On the Road through the Rif Mountains, Morocco from “A Poet’s Progress,” Newtopia Magazine #5

While going in search of the wild Barberry apes in the Rif Mountains Ibrahim has some advice for us: “Never trust a monkey.”

The slave trade began in Africa in the 16th century, with members of one tribe selling its conquered enemies. One horse equaled ten slaves and one slave equaled two camels.

In the 1950s, the French discovered that the bedrock of Morocco was made of fossils caught in sedimentary rock millions of years ago when Morocco was at the bottom of the Atlantic Ocean. The Moroccans knew how to find these stones, but since the Koran has no mention of fossils, they thought they were selling minerals to the French. That is why the roadside stalls selling fossils are labeled “Minerales” even today.

The life of a nomad revolves around finding pastures and water for their sheep and goats year-round. There must be water but not too much water, there must be sun but not too much sun. The Berbers have a saying, “Rain in summer is wealth.”

But in the last twenty years the weather in Morocco has gone crazy. One hundred millimeters of rain—nearly ten times the average yearly rainfall—can fall in an hour, and there are winters without any rain or snow at all. Floods have swept repeatedly through the Ourika valley, washing away entire farms and families. It is no longer legal to build a house in the floodplains without government authorization.

And there’s the sudden cold. Last winter set records for the lowest recorded temperatures in the mountains. Unprepared for the cold, several hundred nomads died that winter crossing the mountains, trying to reach their summer pastures or find water for their flocks.

And there’s the sudden heat—summers are hotter and drier than ever. A nomad is used to the heat, but the last two years Morocco has been reaching temperatures difficult for even a Berber to bear.

En Garde, Erfoud

September 17, 2010: Fes, Morocco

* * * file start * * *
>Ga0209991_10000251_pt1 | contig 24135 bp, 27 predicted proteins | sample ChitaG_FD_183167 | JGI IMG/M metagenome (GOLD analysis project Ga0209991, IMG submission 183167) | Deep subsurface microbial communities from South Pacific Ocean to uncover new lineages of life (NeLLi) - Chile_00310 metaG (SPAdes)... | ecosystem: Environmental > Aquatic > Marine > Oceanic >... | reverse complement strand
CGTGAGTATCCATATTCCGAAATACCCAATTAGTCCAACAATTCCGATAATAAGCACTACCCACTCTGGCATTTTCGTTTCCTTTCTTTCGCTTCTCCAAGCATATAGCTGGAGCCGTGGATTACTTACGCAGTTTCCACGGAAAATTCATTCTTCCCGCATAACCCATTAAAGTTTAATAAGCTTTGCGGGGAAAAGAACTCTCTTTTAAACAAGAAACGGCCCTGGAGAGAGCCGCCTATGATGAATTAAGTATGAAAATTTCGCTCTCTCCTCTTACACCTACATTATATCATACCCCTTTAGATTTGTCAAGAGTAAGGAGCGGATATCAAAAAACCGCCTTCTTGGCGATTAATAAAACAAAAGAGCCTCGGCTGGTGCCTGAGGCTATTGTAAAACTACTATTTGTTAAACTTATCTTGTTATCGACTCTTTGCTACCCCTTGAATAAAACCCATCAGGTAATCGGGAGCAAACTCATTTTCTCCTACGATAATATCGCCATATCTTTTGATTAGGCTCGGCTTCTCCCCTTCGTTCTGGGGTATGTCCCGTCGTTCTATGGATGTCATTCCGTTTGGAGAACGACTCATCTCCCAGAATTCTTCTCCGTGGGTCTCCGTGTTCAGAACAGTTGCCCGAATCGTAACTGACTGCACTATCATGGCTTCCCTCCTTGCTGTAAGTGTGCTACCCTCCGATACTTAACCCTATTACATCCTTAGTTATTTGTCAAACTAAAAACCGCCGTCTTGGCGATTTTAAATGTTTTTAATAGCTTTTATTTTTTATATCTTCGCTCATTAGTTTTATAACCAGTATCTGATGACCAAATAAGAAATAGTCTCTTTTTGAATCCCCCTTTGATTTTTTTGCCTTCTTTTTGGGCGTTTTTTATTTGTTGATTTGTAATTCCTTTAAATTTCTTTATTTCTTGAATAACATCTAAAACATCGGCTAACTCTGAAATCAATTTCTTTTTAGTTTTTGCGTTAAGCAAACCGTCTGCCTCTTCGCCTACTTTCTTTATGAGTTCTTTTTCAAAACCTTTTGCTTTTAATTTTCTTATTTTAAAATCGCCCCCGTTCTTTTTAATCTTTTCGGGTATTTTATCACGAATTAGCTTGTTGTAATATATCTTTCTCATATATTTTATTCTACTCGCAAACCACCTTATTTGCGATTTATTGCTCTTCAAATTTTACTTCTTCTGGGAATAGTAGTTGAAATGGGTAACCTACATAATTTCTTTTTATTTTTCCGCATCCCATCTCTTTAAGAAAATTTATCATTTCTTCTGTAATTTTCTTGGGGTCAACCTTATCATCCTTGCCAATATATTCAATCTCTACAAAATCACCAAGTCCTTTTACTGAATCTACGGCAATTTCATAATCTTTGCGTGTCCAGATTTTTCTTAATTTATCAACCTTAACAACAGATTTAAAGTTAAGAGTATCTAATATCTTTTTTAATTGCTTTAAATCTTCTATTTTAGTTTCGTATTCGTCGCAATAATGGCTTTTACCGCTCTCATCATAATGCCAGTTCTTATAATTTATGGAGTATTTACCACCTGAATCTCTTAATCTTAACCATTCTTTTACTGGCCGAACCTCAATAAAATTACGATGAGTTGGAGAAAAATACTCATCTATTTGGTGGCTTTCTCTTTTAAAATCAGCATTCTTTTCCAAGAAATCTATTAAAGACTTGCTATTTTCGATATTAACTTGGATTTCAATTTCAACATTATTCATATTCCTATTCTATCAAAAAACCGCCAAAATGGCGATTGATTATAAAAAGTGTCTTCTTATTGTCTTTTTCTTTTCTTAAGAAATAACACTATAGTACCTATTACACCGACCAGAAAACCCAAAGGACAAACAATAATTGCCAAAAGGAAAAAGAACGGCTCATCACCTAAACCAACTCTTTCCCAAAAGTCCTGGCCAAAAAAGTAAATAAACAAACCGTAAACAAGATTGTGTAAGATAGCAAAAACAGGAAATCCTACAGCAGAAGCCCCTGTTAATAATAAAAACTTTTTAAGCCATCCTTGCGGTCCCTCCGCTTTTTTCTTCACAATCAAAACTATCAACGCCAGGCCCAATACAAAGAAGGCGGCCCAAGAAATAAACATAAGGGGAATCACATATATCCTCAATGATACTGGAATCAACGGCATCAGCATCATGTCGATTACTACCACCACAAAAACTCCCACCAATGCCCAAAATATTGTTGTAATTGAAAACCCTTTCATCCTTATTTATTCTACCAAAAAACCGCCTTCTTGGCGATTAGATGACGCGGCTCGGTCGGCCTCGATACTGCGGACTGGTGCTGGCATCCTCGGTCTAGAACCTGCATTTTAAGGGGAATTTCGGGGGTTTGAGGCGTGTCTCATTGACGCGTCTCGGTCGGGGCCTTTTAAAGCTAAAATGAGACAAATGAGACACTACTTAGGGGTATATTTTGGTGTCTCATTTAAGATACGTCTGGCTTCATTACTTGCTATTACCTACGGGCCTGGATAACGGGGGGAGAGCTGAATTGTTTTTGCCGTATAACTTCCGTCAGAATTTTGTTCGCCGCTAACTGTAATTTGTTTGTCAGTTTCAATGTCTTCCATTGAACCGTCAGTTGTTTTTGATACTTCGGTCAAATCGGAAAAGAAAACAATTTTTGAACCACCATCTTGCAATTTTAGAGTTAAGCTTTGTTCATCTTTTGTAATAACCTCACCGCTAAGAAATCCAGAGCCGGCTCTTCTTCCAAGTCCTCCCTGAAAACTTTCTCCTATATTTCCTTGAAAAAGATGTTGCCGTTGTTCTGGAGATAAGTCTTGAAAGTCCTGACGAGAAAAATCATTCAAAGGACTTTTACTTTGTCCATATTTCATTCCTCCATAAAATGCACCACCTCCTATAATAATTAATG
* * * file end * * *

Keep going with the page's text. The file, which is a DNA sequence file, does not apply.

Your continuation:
A group of children are sitting on a long concrete slab in front of a building in the medina of Fes. One of the girls—about seven years old, dark and unkempt—leaps up and runs in front of me, yelling at me in Arabic, pushing against my stomach with her tanned hands, walking backwards. I realize she is almost exactly Zoe’s age, that this would be Zoe if she were born in Fes. A teenage girl rounds the corner, almost running into our group and leaps backwards to avoid contact and spits on the ground between us. It’s been explained to us that we must ask people if we can take their photos but still several of our group point their cameras at the locals as we walk quickly down the alleyways of the old city. Walking behind them I can see the people react violently against being photographed, bringing their hands up in front of their faces, scowling and looking away, waving their hands to scold us, or spitting at our feet as we pass. One shopkeeper rushes after us down the street, grabs a man from our party, points to the camera and makes him erase the photo. A young European woman comes up to me and says “Bon jour.” I smile and say “Bon jour” in reply, and she begins to yell at me. Even though I’m not carrying my camera, with what little French I know I can tell she’s asking me if I’m having fun, photographing the locals with no more courtesy than if I was visiting a zoo. It is explained to us that locals dress up in authentic costumes from their family’s historical caste—like the waterbearers and the musicians—and that this is how they make their living and they expect to be paid to have their picture taken. You should always negotiate the price first, Ibrahim tells us, and he recommends five dirhams, or about sixty cents. He says that if you wait until after the photo is taken, the price often rises dramatically to 100-150 dirhams, and sometimes they both ask for payment, whereas if you negotiate beforehand it’s assumed that it’s for both of them and they will share. I wait on the bus and watch one couple from our group walk up to the waterbearers and take some video and photos with them. When it’s over they turn their backs and walk away, ignoring the commotion behind them as the waterbearers follow them to the edge of the park, hurling insults in four different languages at their backs and shaking their fists. Boys of many ages are playing soccer in a dusty lot in front of the 17th century ruins outside Erfoud. A sudden yell of “En garde!” and I watch as one of the boys aims a soccer ball at my head. It drops and takes a weird hop and I have to leap out of the way. The closest boy—maybe seven years old—shrieks and imitates my clumsy leap, scolding me with a singsong nursery rhyme in Arabic, his eyes crossed, sticking out his chest, his hands on his hips, wiggling them back and forth in an exaggerated pantomime of a sex act as the other children shout and laugh. When I walk down a street leading away from the center square, away from the group, the locals fall silent, staring as I pass. When I look up and smile, they continue to stare as if I’m not actually standing in front of them, as if I don’t exist, as if I’m a phantom, an apparition projected on a screen. When I leave the medina, I almost immediately lose my way in the increasingly narrow one-way streets, until there is room for only one to pass at a time—the one nearest to a doorway stands sideways on the stoop, allowing the other to pass—never entering an alley and leaving it headed in same direction. I am the only tourist in this part of the medina. I know where I am for only a few steps before getting lost again. Other than when I am doing something forbidden have I ever really been alone? Whatever I wanted this is what it is, one street and then the next, going nowhere in particular, over and over again. Whatever I see will in a moment be gone. What was once in the distance is what I’m walking through and I’ll never be able to walk fast enough or far enough to walk out of the frame. As the sun sets, the details begin to disappear. Long hours of empty desert, baked earth, withered grass, bones and dehydrated fur, the sting of woodsmoke, the dunes constantly changing, the sharp edge of rocks, the sky distorted by the wind, the moon a part of this place as much as the cliffs and valleys. The horizon glows with heat and the sky slowly turns red and black and distant herons arc across it. Soon the evening is a blank. Ibrahim warned me, “No one has to tell you that when you see a spinning cloud of sand headed in your direction that it’s time to move indoors.”